KING: Dr. Kelly, when I woke up, I remember one thing vividly. I was freezing.

KELLY: You were freezing?

KING: Freezing.

KELLY: Yes, it's not unusual, because of being in the operating room, where the temperature is quite low, and your body is cooled during the bypass period. There's a lot of work that needs to be done to rewarm the patient. We spend a lot of time making sure that the patient is under the appropriate blankets. We warm the fluids and try and make them much more comfortable but it can be very uncomfortable.

KING: Are they put in a bath of some kind?

KELLY: No, we don't put the patient in a bath during the procedure. We use the heart/lung machine to cool the blood, as well as cool the heart while it's on bypass and then we warm it using the same way, as well as using blankets, convection heaters that blow warm air on the patient.

KING: Dr. Smith, have you ever seen a heart not start up?

SMITH: I have to say that is one thing I have never seen. I have never seen a heart fail to start. You can run into other difficulties but that has not been one of them in my experience.

KING: Mitchellville, Maryland, hello.


KING: Go ahead.

CALLER: Hi, good night all of you and first of all I want to say thanks to surgical (UNINTELLIGIBLE), thanks to pre-op, thanks to surgery, and know the ICU. Anyone, can you please tell me how soon do you expect the president to resume his campaigning with John Kerry and John Edwards?

KING: That was asked a little earlier. It will be a while, right, Dr. Schwartz?

SCHWARTZ: Well, again, the type of very vigorous, very intense activity generally is a matter of months after surgery like this. This is -- although routine in the sense that we do many of these every day, this is a very major type of surgery, and even in a fit, healthy person like the president, full recuperation and full return to normal stamina takes a matter of months. KING: Dr. Kelly, when do they remove -- I'm remembering when it happened, when do they remove the clips from the chest that held the stitches together?

KELLY: They actually don't use the clips anymore. We actually sew underneath the skin so we don't do that anymore. We have chest tubes in place that will be coming out in the next 24 to 48 hours, as well as some of the other wires that get pulled out that are left in temporarily. But the clips that you had are no longer used.

KING: And is there still that kind of hoarse throat from that thing that's been down your throat? I had laryngitis like for a week.

KELLY: The endotracheal tube, the tube that goes into your lungs to help breathing during the operation and the immediate post- operative period can cause hoarseness, can cause a sore throat for sometimes days, sometimes weeks. It can be one of the more annoying things about any operative procedure.

KING: Dr. Pardes, who was with him when he woke up?

PARDES: When he woke up, I guess the staff, Dr. Schwartz visited with him. And ultimately, they had Chelsea and Hillary come down to see him after he had woken up. They also saw him before he woke up.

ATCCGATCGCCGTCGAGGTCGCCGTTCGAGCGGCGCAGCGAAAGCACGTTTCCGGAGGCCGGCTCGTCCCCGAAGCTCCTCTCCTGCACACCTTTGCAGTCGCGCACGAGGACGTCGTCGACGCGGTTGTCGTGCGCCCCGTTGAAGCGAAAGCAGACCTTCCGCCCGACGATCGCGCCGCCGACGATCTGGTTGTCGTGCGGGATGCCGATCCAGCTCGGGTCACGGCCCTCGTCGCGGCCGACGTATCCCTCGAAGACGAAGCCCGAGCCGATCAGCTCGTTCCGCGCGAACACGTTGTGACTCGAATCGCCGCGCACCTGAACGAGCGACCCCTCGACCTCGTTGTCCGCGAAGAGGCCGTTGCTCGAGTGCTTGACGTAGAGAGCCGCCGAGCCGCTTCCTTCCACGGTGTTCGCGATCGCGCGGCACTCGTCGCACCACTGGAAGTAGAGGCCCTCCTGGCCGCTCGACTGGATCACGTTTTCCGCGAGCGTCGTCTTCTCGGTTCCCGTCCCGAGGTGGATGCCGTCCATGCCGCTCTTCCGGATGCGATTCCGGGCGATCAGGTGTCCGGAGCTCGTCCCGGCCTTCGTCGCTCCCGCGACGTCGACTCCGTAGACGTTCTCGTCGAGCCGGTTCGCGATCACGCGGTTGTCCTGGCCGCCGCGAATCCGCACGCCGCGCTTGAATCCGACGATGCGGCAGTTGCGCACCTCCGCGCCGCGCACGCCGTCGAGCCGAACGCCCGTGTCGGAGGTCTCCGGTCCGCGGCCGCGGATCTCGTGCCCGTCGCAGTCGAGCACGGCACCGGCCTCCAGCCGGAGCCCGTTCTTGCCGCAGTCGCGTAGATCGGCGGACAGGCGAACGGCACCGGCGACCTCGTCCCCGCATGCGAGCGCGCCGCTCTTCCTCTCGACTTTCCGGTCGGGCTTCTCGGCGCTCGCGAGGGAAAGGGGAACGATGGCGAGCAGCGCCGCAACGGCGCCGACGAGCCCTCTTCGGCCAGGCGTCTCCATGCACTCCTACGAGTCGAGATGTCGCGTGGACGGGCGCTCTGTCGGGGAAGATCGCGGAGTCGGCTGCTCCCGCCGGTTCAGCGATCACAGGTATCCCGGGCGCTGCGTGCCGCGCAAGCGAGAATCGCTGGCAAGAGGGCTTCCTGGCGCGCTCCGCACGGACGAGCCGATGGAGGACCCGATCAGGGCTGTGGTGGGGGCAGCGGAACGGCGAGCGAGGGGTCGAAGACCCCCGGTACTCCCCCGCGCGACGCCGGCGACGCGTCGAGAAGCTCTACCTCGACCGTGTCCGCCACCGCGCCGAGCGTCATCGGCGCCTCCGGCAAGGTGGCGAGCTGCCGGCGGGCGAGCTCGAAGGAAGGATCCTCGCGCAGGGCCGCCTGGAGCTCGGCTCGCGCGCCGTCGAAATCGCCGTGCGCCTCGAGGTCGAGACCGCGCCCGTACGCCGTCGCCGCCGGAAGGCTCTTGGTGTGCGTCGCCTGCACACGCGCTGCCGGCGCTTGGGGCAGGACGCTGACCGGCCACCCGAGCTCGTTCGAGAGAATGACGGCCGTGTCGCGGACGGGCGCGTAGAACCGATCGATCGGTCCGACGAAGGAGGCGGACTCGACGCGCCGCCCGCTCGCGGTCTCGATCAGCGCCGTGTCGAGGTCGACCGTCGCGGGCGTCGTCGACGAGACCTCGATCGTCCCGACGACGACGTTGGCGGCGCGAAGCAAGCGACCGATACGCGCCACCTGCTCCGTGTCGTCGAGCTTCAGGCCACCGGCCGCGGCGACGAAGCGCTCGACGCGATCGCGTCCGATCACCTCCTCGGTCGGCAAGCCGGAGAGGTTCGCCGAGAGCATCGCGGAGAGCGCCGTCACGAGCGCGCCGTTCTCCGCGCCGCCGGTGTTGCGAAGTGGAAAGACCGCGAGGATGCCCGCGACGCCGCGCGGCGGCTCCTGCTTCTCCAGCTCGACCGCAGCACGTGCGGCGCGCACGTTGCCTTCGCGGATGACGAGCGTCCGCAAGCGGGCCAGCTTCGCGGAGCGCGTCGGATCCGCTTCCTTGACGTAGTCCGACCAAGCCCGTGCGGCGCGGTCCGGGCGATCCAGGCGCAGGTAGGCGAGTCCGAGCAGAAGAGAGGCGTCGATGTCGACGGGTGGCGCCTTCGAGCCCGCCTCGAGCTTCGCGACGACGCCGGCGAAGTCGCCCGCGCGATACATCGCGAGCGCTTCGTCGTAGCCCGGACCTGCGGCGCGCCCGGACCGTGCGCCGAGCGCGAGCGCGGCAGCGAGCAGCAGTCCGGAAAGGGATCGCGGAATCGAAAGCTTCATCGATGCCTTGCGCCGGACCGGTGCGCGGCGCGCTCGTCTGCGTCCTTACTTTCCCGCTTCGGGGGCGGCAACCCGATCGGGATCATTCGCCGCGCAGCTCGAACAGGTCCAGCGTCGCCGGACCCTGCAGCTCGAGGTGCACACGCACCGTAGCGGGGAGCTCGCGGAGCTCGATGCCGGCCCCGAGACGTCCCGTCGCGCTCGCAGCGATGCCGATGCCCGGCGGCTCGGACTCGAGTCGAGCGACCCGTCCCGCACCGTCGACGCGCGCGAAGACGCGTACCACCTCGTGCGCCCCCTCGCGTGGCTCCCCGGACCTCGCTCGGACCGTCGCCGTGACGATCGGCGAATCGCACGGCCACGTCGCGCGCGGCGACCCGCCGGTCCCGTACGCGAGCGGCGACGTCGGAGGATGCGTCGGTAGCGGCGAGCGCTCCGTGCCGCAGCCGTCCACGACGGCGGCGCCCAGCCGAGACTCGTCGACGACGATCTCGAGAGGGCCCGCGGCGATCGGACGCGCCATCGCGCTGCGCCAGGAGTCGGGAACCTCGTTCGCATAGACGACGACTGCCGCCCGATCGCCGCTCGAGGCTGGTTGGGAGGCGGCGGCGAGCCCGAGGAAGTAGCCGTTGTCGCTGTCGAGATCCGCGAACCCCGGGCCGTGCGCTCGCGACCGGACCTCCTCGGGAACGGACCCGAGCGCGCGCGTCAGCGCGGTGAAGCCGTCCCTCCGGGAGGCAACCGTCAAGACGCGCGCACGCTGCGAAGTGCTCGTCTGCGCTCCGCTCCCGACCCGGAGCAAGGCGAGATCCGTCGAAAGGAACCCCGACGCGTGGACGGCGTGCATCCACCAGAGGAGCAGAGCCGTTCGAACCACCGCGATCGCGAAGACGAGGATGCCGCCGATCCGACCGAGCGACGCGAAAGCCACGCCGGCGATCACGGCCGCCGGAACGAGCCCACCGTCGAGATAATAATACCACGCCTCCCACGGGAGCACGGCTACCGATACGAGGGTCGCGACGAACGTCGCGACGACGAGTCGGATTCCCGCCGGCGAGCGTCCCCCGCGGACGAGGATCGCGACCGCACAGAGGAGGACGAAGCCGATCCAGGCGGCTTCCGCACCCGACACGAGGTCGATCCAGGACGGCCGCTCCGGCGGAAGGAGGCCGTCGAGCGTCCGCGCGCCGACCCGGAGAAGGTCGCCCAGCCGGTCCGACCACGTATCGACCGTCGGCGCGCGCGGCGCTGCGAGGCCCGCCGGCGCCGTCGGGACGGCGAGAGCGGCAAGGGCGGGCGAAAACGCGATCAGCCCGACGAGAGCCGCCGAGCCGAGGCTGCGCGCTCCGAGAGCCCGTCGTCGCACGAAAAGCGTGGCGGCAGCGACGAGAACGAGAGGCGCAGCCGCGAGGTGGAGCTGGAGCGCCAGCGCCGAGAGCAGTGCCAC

KING: Do they bring her -- Dr. Schwartz, do they bring the family in to recovery or do they wait until they get to intensive care?

SCHWARTZ: Well, actually the transition is from the operating room directly to our CT ICU, through the intensive care, and they -- Senator Clinton and Hillary -- and Chelsea did visit soon after the arrival of the president there.

KING: There's no recovery room anymore, Dr. Kelly?

KELLY: No, a lot of places take patients directly into the cardiothoracic intensive care treatment room after surgery. The number of transitions from the operating room to a recovery room and then to the intensive care unit. If you can bypass one of the transitions, it tends to be a little safer for patients. So we tend to take them directly into the intensive care unit now.

KING: Paul, how do you think he will handle inactivity.

BEGALA: That's going to be a great challenge for him. I'm encouraged that the doctors say he can do lower stress activities other than campaigning, which again, I don't have great hopes we'll see that before the November elections.

But he's got his foundation. They're doing wonderful work in trying to bring AIDS medicine to poor people in Africa. And the kind of office work, I think that he's got -- he won't be completely inert. There's no way to keep him still, short of stopping his heart for an hour, like these doctors did. But I think we won't see him campaigning. But I think he'll be back to work at the foundation just as soon as the doctors allow him.

KING: Cookville, Tennessee, hello.

CALLER: Can anyone on the panel comment on the President Clinton's triglicerides, LDL, HDL and risk ratio? And what is the most significant component for heart disease?

KING: Who wants to take it, Dr. Schwartz?

SCHWARTZ: Without getting into a lot of specifics about the president, in general the most significant component is what's called the LDL cholesterol. And the current guidelines for treatment target lowering the LDL cholesterol.

KING: That's the bad cholesterol, right?

SCHWARTZ: Excuse me?

KING: That's the bad cholesterol.

SCHWARTZ: That's the bad cholesterol, yes. And triglycerides, however, also play an important factor in the development of heart disease and often are a component of what's called a metabolic syndrome, which is linked to the development of type 2 diabetes. So, triglycerides are also an important component.

In the president's case, his LDL cholesterol was elevated, and he was started already on a statin drug even before transfer to our hospital.